Turkish banks teeter on the brink
Turkey’s banks are facing challenging conditions, just at a time when issues involving the central bank are likely to make access to capital markets exceptionally difficult.
The removal of Naci Ağbal from the post of central bank governor, followed by a clear retaking of central bank control by the presidency, has plunged the Turkish banking sector into near-crisis conditions as foreign investment flows out of the country.
“We will never turn bullish on TRY (the lira) as long as Erdogan is effectively running the central bank,” Nordea’s global chief strategist Andreas Steno Larsen tweeted.
“A sharp rise in borrowing costs are increasing risk as banks hit a wall of maturing foreign currency debt. Turkish banks need to repay $89 billion in external debt over the next 12 months,” said Jason Tuvey of Capital Economics, according to The Banker. This is equivalent to 12.5 percent of the country’s GDP.
The low value of the Turkish lira makes servicing this debt very expensive. The lira hit a record 10 to the euro on Thursday, and was near the previous record of 8.58 to the dollar. Commerzbank says 10 per dollar is possible by year-end.
In the currency crisis of 2018, Turkish banks were left with large external debts and with minimal holdings of foreign currency that they could use to repay them, resulting in a sharp rise in borrowing costs.
“At the height of the crisis, banks were basically shut out of international capital markets,” Tuvey said.
Now there are concerns that the latest machinations could lead to a significant investor outflow, as foreign investors get jumpy.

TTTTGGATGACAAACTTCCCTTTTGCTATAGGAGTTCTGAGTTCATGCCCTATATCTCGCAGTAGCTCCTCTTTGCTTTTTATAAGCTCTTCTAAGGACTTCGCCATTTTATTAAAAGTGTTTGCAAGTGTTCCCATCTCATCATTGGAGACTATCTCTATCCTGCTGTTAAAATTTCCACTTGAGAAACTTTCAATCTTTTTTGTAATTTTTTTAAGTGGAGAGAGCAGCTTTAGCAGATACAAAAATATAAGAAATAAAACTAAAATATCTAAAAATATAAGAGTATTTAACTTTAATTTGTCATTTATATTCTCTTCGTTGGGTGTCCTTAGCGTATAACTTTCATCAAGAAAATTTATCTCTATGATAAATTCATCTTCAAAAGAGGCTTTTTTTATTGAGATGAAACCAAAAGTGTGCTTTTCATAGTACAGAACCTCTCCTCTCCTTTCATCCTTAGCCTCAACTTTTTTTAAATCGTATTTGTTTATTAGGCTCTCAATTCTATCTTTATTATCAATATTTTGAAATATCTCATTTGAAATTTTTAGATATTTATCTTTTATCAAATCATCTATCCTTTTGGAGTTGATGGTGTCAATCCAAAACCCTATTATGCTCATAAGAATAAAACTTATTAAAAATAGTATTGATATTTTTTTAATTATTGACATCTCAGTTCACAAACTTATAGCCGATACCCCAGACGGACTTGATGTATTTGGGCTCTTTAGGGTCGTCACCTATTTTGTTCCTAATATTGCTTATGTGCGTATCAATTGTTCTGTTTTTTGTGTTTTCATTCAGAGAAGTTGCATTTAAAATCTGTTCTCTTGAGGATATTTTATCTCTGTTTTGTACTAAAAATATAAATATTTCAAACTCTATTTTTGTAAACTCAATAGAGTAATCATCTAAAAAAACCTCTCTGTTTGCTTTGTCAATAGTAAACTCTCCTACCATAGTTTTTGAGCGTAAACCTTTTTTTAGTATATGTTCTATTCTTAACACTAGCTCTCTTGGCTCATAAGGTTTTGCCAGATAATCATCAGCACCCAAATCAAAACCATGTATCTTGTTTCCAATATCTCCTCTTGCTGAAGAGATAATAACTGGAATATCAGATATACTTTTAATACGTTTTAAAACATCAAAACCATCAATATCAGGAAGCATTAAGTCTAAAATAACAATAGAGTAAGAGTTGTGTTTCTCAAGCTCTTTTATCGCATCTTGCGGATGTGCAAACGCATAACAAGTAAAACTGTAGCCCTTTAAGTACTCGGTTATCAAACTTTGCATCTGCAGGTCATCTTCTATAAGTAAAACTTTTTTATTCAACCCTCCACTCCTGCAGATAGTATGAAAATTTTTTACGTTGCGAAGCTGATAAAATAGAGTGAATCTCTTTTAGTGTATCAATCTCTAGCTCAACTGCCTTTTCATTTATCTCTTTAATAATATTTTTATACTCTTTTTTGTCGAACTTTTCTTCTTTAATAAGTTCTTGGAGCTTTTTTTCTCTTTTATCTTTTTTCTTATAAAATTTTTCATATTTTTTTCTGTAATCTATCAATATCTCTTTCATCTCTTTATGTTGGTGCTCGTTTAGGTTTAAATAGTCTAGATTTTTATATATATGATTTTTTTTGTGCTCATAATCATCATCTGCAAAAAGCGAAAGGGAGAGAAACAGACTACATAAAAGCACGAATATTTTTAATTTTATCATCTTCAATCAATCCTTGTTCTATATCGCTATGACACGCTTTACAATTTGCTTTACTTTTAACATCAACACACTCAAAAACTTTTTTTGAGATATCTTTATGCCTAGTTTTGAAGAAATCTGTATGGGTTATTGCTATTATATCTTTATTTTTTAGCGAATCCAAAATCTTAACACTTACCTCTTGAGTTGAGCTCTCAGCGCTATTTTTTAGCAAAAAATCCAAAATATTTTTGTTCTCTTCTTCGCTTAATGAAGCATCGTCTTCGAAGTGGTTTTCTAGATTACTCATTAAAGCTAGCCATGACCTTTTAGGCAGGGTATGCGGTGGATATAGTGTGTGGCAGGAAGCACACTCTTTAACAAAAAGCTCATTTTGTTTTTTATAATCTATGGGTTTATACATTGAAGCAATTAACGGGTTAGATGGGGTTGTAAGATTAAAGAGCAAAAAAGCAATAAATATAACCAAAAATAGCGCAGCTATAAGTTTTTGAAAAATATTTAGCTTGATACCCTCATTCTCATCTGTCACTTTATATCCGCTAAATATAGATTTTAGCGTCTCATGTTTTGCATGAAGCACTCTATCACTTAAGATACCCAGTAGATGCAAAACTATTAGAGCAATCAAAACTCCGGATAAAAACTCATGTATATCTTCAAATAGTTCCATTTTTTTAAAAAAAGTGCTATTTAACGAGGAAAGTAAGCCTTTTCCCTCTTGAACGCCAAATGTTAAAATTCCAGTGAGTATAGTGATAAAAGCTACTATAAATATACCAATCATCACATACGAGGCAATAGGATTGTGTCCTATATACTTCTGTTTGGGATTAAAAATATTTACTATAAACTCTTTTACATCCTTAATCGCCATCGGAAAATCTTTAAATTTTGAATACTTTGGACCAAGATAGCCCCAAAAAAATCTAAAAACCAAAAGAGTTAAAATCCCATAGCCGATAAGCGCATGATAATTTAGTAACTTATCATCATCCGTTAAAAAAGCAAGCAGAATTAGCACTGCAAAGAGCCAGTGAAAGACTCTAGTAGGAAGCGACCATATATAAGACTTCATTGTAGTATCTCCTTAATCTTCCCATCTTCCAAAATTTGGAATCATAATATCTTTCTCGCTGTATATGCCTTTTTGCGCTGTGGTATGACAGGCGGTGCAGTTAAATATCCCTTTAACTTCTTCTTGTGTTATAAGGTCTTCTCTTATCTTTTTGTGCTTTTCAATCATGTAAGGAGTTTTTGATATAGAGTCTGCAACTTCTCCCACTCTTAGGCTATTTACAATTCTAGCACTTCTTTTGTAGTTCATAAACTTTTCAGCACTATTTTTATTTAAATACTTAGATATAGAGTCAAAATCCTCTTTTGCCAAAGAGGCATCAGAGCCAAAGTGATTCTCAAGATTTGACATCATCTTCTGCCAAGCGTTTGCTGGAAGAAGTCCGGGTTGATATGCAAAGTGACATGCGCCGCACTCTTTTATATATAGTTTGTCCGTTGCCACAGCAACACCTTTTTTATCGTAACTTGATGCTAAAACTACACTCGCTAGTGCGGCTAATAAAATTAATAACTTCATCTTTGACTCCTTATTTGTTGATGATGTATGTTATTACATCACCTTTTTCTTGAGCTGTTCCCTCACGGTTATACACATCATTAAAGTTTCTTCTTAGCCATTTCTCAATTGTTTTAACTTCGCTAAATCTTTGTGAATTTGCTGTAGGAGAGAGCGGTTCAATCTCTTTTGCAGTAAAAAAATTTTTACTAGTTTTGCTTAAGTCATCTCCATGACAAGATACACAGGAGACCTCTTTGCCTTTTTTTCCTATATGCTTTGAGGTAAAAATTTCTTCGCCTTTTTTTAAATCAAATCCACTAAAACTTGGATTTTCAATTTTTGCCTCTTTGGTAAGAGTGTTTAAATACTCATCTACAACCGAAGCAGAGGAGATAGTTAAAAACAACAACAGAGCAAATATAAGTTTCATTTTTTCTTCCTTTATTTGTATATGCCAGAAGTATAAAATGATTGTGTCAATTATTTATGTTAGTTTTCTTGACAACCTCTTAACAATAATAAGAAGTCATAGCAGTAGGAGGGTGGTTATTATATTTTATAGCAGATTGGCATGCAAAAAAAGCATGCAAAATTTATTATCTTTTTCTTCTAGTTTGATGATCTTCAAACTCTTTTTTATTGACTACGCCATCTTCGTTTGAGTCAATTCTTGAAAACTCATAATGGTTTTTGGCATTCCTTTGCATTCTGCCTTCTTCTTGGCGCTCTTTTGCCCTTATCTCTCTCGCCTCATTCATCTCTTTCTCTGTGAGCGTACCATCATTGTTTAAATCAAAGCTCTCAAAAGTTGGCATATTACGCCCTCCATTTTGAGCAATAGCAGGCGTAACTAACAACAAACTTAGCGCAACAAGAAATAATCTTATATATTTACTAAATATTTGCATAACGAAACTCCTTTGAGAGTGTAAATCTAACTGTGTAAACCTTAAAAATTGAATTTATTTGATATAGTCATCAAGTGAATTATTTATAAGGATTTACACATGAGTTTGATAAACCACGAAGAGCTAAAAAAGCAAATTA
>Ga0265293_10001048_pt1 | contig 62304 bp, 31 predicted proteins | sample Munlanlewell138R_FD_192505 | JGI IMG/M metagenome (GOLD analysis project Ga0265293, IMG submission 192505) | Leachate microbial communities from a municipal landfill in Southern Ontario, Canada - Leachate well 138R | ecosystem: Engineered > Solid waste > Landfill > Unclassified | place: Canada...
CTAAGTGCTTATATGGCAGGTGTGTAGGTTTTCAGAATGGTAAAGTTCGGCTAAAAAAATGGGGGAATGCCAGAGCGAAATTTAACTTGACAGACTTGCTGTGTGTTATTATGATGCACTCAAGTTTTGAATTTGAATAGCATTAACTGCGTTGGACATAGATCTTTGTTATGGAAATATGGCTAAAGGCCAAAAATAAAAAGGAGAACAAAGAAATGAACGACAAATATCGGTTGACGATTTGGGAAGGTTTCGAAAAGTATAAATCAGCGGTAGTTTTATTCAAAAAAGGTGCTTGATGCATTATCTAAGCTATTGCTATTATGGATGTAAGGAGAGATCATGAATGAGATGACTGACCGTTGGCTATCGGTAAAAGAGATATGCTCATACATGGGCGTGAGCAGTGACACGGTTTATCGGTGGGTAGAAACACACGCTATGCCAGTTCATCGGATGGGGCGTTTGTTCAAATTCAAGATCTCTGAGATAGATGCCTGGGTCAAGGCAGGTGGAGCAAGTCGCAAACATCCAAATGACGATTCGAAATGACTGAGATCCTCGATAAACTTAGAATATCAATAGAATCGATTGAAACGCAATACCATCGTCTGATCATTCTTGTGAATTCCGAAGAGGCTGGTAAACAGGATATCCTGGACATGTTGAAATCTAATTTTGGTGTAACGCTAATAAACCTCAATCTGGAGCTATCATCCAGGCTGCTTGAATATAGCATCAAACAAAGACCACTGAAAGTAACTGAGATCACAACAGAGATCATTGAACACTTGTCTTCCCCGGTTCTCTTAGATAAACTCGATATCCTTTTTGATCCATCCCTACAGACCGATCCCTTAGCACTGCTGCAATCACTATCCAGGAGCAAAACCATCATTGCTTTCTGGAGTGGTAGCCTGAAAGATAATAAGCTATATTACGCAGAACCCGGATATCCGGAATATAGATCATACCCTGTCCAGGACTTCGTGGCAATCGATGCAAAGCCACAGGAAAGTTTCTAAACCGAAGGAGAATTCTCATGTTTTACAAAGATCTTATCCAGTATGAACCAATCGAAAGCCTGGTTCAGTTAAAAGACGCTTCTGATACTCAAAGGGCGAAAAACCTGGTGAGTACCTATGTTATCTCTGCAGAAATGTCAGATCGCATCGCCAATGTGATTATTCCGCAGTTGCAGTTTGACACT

“With Ağbal’s removal from the central bank, Turkey loses one of its last remaining anchors of institutional credibility,” Phoenix Kalen, a strategist at French investment bank Société Générale, wrote in a research note shortly after the firing, according to Reuters. “Turkey may soon be headed toward another currency crisis.”
Fitch Ratings expects banks' cost of foreign funding to rise given the change in investor sentiment and increased risk premium due to the more risk-averse global environment.
A major worry among investors though is that there are not much in the way of currency reserves left at the central bank. Once various ‘swap’ positions are taken into account. Societe Generale and others have calculated that net foreign exchange reserves are negative to the tune of around $40 billion – this is why the $128 billion that disappeared from the central bank’s reserves while Erdoğan’s son-in-law Berat Albayrak was finance minister has become such a political hot potato for the government. Albayrak resigned in November.
Turkey’s banking sector remains highly concentrated, with the seven largest banks accounting for more than 70 percent of assets. It is heavily influenced by three state-owned banks, Ziraat, Halkbank and Vakıfbank, which account for a combined 38 percent of assets in the system. The three banks have provided loans at below market rates to businesses through the pandemic. State-owned lenders accounted for much of Turkey’s recent loan growth, as they made many of the loans issued under Turkey’s state-supervised Credit Guarantee Fund facility, and also provided increased mortgage lending as part of a larger campaign.